An inverse association between history of allergies and risk of glioma, as found in this study, is one of the most consistent associations in the brain tumor literature. Although not all statistically significant associations, a decreased risk of glioma has been observed in those with allergic disease (including allergies, asthma, and/or eczema) in many studies (7
), but not all (20
). A meta-analysis of several of these studies found a pooled relative risk of glioma of 0.61 (95% CI: 0.55–0.67) associated with allergy (14
). The authors concluded that this strong inverse relationship was unlikely to be explained away by bias due to proxy responses or publication bias.
Differences in the definition of allergy may influence comparisons of results between studies. Allergies may be grouped with other atopic diseases (such as asthma and/or eczema) or each atopic disease may be investigated individually. For example, Wigertz et al. (13
) found an odds ratio of 0.70 (95% CI: 0.61–0.80) for glioma associated with a diagnosis of any of the following atopic conditions: asthma, hay fever, eczema, or other type of allergy; however, results were similar and statistically significant for each allergic condition individually (asthma, eczema, hay fever, and food allergy). Similarly, Wiemels et al. (11
) found that pollen, dairy and nut allergies were significantly less common in cases than controls, while most other allergens had odds ratios of less than one. Alternatively, allergies may be defined narrowly; for example, only including those with seasonal allergies. In fact, a cohort study and a case-control study found no association with glioma risk and history of hay fever specifically (20
). In our study, we asked study subjects to report only allergies that had been diagnosed by a doctor or other medical personnel. Studies which also allowed reporting of self-diagnosed allergies would have a higher frequency of allergies than our study, which may also influence their results and overall consistency.
The present study found a significant trend in risk reduction of glioma by number of allergy types (seasonal, medication, pet, food, and/or other), as well as by actual number of allergies for each allergy type, consistent with the results of Wiemels et al. (11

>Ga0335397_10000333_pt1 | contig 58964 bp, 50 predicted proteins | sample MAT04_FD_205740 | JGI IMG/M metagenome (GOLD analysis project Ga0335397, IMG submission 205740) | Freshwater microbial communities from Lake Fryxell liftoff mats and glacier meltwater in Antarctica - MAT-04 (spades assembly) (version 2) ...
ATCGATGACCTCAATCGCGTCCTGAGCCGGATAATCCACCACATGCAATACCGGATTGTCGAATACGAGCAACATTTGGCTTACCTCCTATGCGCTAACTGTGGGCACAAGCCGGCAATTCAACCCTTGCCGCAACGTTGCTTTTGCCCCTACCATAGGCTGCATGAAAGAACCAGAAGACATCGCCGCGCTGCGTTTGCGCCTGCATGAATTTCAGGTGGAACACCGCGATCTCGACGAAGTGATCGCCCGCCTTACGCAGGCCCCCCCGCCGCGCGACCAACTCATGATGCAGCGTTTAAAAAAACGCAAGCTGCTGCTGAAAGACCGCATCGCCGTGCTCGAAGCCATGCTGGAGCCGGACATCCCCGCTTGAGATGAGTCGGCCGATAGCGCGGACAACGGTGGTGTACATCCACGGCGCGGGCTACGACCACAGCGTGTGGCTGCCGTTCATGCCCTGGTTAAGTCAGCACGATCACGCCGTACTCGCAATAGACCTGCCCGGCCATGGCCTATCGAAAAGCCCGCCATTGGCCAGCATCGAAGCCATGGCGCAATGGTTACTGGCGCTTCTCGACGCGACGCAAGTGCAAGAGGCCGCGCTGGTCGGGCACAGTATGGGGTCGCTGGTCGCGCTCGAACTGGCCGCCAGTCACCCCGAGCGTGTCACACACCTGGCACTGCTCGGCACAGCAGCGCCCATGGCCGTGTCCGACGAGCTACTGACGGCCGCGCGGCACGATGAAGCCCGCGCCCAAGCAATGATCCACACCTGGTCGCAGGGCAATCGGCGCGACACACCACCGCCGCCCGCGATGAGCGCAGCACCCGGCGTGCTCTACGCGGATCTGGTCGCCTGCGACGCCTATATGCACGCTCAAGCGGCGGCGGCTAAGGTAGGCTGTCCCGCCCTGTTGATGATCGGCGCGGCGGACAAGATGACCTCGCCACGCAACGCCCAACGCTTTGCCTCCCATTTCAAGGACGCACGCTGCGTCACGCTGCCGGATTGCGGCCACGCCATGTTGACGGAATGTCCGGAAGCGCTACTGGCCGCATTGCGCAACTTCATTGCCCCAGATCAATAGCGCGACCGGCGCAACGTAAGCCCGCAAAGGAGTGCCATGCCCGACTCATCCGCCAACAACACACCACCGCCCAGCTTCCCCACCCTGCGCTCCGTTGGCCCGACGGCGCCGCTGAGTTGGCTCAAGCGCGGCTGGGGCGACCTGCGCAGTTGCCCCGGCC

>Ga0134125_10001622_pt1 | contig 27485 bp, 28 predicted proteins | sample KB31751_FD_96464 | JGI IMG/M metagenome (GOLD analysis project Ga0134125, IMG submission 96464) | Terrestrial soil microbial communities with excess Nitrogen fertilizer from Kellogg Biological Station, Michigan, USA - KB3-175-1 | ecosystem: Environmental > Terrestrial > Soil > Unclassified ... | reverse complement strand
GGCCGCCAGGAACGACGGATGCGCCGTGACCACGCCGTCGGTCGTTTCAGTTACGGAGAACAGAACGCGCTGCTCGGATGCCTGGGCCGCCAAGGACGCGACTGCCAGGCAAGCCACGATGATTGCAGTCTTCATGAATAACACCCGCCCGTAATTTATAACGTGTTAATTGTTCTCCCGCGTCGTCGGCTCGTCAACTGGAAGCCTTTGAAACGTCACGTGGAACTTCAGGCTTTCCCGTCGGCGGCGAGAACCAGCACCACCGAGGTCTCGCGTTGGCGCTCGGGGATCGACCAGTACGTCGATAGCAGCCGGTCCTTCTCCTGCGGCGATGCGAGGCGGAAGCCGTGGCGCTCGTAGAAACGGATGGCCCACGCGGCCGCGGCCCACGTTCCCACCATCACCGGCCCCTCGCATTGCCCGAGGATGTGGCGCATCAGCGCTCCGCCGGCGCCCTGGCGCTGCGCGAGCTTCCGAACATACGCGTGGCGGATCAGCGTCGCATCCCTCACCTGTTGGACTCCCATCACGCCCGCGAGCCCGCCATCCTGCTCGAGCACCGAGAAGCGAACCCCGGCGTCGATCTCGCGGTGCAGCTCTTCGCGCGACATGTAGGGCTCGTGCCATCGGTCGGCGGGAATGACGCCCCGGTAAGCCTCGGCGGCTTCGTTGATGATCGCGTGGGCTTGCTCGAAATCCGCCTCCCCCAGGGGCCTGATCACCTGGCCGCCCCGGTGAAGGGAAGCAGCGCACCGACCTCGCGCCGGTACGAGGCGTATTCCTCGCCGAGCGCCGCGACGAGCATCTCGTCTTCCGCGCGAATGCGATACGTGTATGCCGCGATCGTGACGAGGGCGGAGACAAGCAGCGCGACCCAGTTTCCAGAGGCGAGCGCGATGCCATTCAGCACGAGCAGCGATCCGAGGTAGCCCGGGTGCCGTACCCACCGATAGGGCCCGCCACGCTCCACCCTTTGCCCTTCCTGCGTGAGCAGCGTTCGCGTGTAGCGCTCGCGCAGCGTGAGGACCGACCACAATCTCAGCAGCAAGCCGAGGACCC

) who also found a significant dose-response with increasing numbers of allergens. Similar to findings of previous studies, the present study also found no statistically significant trend in glioma risk with duration of the allergic condition (9
) or age at first allergy diagnosis (9
). However, one previous study found greater risk reduction in those with a recent diagnosis of asthma and hay fever (12
), while a second study found that reduced risks of glioma were confined to current rather than past atopic conditions of eczema, hay fever, and allergy overall, but not asthma (13
Antihistamine use has been investigated in several studies. Similar to the results of our study, both Schlehofer et al. (9
) and Schoemaker et al. (12
) found an inverse association with glioma risk and antihistamine use, although the later study was specific to those with hay fever. Alternatively, Scheurer et al. (22
) found that antihistamine use among those reporting a history of asthma or allergies was associated with an increased risk of glioma (OR= 2.54; 95% CI: 1.28, 5.03), especially for those who reported ≥10 years of regular antihistamine use. There was no association with glioma risk and antihistamine use among those reporting no history of asthma or allergies (OR=0.82; 95% CI: 0.47, 1.44). Our study did not confirm a specific aspect of the Scheurer study, namely the analysis of overall antihistamine use or use of diphenhydramine hydrochloride-containing products by duration of use or stratified by history of allergy. However, differences in study design and characteristics (such as the way questions were asked) prevent a direct comparison of results. For example, because the Scheurer study included all individuals with medically diagnosed allergies or asthma, individuals diagnosed with asthma but not allergies were included in their estimates. The current study restricts analysis to those with medically diagnosed allergies, which may have resulted in a more homogenous group of subjects and may account for some of the discrepancies between studies.